Trade Deficit Hits Highest Level in a Decade

The US flag flies over Chinese shipping containers that were unloaded at the Port of Long Beach, in Los Angeles County, on September 29, 2018. - President Donald Trump insisted that there had been 'absolutely no impact' on the US economy from the escalating trade dispute between his administration and …

The U.S. trade deficit hit the highest level in a decade last year, suggesting that the Trump administration may need to take more aggressive action to reduce the gap.

The trade deficit in goods and services jumped 19% in December from the prior month to a seasonally adjusted $59.8 billion, the Commerce Department said Wednesday. Economists surveyed by Bloomberg’s Econoday had expected $57.6 billion.

While exports add to gross domestic product, imports do not. So the larger than expected trade gap likely means GDP estimates for the fourth quarter will be revised down. Downward revisions in exports for November and October deepened the net deficit in those two months by $1.6 billion, also indicating a net subtraction from GDP.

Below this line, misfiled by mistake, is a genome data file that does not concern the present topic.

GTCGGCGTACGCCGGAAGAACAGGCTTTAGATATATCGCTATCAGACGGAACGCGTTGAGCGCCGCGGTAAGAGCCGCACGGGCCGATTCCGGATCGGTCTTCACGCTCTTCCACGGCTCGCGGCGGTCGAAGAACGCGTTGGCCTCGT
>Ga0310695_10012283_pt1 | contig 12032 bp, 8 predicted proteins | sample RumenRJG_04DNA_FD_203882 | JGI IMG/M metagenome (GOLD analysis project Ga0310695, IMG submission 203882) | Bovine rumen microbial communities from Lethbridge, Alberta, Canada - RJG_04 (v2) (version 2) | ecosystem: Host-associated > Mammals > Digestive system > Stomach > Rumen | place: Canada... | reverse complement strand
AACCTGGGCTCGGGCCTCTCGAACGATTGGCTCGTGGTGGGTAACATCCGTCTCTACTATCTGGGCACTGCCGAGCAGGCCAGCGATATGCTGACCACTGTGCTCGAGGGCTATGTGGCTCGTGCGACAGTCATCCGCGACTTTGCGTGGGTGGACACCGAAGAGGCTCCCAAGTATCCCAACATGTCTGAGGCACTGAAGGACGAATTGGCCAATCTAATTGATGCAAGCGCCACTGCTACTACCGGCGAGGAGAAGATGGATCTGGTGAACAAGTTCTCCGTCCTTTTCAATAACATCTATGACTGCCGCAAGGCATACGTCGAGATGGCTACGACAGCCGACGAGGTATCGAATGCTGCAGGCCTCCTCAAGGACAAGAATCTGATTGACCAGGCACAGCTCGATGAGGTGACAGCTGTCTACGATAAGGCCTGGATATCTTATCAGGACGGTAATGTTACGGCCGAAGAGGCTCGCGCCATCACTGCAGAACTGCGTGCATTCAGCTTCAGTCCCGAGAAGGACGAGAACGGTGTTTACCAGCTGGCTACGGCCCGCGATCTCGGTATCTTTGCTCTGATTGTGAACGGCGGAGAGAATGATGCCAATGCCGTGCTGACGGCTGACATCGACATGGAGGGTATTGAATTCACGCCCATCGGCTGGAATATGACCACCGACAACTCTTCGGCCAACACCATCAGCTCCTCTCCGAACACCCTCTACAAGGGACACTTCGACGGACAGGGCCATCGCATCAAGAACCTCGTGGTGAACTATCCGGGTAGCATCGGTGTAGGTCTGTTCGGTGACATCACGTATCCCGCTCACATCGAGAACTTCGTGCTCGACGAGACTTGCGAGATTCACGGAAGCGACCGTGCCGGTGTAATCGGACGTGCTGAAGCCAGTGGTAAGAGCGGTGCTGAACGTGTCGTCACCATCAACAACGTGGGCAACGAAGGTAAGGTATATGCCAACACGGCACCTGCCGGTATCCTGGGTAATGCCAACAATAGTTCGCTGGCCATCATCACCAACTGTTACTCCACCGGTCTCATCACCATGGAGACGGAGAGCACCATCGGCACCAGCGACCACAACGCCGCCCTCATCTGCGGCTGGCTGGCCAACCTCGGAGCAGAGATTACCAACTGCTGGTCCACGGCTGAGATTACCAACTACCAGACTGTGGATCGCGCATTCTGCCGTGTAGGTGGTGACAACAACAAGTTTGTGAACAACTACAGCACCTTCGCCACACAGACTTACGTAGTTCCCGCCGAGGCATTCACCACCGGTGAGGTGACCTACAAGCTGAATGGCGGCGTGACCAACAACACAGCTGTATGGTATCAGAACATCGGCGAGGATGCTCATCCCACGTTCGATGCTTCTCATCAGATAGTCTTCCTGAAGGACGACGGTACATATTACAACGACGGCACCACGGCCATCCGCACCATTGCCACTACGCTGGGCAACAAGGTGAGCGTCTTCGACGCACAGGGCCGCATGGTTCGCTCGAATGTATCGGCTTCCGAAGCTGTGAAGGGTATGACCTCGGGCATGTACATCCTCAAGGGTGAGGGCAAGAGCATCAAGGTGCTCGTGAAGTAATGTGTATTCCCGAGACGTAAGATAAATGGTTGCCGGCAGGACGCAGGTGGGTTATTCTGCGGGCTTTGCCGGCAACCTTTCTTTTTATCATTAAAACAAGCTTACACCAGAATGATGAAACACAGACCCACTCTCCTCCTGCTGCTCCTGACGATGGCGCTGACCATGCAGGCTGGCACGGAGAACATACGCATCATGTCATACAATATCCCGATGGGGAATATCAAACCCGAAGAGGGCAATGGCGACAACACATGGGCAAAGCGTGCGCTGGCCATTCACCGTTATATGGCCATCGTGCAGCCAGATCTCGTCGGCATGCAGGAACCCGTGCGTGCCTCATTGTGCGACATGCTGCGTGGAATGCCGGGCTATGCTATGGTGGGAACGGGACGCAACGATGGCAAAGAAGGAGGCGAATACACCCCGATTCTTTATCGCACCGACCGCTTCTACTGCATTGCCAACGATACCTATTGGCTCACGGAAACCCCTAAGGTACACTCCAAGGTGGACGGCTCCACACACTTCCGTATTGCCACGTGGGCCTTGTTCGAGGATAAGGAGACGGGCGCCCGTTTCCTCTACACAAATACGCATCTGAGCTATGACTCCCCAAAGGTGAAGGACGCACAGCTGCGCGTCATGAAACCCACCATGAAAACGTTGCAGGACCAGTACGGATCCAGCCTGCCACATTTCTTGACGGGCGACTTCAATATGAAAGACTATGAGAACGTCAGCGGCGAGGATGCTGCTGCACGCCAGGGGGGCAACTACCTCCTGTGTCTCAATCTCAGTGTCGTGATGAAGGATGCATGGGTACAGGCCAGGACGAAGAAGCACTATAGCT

For the year, the trade gap jumped 12 percent to $621 billion. Excluding services, the gap expanded 10% to $891.3 billion, the largest level on record.

The rising trade deficit was fueled by the health of the American consumer and the strength of the U.S. labor market, on the one hand, and the weakness of growth in the rest of the world. This meant that demand for goods and services in the U.S., including demand for imports, grew faster than demand from outside the U.S.  U.S. imports grew 7.5%, while exports increased just 6.3%.

To put it slightly differently, the rise in the deficit indications that the Trump administration’s policies that have boosted U.S. incomes are pushing some U.S. spending into the rest of world. So the U.S. strength is propping up economies around the globe.

The trade gaps with China, Mexico, and the European Union also reached at all-time highs even though Washington slapped tariffs on hundreds of billions in imports.

–AFP contributed to this report.

John Carney is the economics and finance editor of Breitbart News. Follow him on Twitter: @carney


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